A small inquiry by Niklas Schrader, a member of the Berlin Left Party, shows that the work of the association is being noticed by authorities. The question revealed that after a search of the collective's offices, the Berlin State Office of Criminal Investigation had passed on the results of the investigation to the Counter-Extremism and Counter-Terrorism Department.
In order to check whether the Office for the Protection of the Constitution also already had Peng! on its radar, the collective submitted a request for information - without success. The Office for the Protection of the Constitution rejected the request on the grounds that only natural persons are entitled to information. An association is however a legal entity.
INTELLIGENCE SERVICES USE LOOPHOLE TO MONITOR ORGANIZATIONS
It is legally permissible for intelligence agencies to monitor civil society organizations and analyze their data. However, according to the argumentation of the Office for the Protection of the Constitution, associations are not entitled to receive information. This means that they lack the necessary legal protection. With our objection, we argue that the right to informational self-determination can and must also be applied to legal entities. Only in this way can the work of the Office for the Protection of the Constitution meet the minimum requirements for transparency and civil society organizations be sufficiently protected by law.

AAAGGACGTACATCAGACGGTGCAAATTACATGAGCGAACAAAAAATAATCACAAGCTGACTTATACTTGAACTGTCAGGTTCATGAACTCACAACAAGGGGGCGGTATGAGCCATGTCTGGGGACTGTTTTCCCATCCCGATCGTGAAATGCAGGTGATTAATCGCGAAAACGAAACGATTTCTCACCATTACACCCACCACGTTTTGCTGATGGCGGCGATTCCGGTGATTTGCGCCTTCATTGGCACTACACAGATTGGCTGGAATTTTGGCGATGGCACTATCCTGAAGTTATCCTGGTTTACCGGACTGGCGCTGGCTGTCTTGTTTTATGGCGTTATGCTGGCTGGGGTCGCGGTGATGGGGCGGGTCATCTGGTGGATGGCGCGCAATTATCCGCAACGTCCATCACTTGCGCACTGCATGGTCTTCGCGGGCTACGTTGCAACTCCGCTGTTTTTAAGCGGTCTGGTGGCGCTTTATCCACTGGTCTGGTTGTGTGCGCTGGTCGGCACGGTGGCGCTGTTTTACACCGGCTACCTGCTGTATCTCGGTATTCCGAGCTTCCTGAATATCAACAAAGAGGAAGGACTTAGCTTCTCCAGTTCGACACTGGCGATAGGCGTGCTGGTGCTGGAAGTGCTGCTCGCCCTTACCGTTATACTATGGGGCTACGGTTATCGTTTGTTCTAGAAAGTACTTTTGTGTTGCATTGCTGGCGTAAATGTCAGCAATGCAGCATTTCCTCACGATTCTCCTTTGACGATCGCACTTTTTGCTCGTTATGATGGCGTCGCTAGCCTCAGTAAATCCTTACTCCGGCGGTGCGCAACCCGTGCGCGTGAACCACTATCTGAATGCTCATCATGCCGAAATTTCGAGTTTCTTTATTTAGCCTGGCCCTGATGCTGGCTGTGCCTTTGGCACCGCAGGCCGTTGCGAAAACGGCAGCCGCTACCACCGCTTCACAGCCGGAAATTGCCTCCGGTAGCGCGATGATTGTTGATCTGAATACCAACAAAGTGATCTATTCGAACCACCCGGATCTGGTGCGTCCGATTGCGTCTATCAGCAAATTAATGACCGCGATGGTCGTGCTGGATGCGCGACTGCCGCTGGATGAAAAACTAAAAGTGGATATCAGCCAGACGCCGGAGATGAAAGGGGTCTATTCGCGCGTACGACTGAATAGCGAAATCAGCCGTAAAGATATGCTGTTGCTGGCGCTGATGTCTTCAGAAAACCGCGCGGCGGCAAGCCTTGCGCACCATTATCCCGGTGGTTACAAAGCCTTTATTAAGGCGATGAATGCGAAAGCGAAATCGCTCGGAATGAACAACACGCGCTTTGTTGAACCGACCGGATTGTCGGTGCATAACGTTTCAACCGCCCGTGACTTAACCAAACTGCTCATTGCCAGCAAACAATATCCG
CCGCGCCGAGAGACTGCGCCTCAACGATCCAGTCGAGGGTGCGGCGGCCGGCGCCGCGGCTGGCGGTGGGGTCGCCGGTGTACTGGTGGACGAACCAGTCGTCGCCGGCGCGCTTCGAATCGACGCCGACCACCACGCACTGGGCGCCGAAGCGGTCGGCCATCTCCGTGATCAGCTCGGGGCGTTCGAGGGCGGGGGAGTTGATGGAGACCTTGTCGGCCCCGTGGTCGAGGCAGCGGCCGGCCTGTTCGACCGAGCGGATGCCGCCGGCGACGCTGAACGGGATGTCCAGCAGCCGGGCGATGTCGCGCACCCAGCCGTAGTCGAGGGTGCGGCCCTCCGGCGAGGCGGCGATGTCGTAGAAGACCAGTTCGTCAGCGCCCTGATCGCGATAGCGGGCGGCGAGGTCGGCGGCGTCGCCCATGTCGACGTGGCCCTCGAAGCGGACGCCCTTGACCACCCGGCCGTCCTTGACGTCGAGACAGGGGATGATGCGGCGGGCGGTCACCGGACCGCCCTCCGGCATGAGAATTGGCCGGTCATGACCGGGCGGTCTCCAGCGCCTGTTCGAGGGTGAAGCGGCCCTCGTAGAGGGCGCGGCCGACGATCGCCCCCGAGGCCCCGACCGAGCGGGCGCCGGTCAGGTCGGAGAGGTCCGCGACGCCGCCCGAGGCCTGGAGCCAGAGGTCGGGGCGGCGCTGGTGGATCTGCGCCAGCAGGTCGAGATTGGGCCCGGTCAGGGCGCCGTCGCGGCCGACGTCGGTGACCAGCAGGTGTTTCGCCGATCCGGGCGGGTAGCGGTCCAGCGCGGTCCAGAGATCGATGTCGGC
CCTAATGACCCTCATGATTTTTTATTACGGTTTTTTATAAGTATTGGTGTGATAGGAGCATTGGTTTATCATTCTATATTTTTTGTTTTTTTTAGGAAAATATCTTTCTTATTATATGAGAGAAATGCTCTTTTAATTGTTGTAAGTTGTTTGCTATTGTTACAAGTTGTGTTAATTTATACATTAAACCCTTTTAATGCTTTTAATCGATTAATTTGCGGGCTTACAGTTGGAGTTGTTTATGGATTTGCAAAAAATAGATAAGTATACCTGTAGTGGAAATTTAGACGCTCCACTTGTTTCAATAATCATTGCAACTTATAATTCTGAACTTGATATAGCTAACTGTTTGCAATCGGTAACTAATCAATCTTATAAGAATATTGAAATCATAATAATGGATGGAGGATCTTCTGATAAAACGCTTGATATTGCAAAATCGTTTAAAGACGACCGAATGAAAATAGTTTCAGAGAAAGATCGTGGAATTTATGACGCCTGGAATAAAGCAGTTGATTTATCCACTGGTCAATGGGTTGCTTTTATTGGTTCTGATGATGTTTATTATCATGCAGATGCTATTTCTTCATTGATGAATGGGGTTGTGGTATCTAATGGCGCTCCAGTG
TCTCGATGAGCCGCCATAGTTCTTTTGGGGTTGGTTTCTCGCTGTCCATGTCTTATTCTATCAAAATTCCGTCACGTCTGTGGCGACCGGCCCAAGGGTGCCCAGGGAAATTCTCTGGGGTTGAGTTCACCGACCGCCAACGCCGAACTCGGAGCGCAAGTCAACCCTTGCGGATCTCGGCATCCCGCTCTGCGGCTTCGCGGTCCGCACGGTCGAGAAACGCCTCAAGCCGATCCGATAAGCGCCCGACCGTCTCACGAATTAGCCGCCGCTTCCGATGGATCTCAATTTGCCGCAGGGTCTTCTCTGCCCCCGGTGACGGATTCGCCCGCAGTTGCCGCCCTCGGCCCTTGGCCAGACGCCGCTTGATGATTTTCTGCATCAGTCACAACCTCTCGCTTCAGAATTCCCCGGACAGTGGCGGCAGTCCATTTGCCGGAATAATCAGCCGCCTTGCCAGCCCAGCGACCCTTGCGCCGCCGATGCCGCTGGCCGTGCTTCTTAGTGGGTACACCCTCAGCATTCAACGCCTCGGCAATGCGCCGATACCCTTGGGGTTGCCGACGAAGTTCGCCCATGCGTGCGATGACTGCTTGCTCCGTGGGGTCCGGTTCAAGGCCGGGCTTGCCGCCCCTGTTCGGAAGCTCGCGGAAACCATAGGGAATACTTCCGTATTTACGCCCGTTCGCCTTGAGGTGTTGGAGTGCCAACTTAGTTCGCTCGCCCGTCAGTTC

A lack of a right to information offers intelligence services a dangerous loophole. If intelligence services can monitor organizations without control, civil society's room for maneuver is restricted: People are not only deterred from coming together to exercise their fundamental rights. The financial survival of many associations also depends directly on the judgment of the Office for the Protection of the Constitution, since it is often asked for an assessment before granting funding.
With our joint objection, we are fighting to ensure that associations can also assert their right to informational self-determination and that civil society is legally protected. If the Office for the Protection of the Constitution continues to refuse to release the data on the artists' collective, the GFF together with Peng! will file a lawsuit .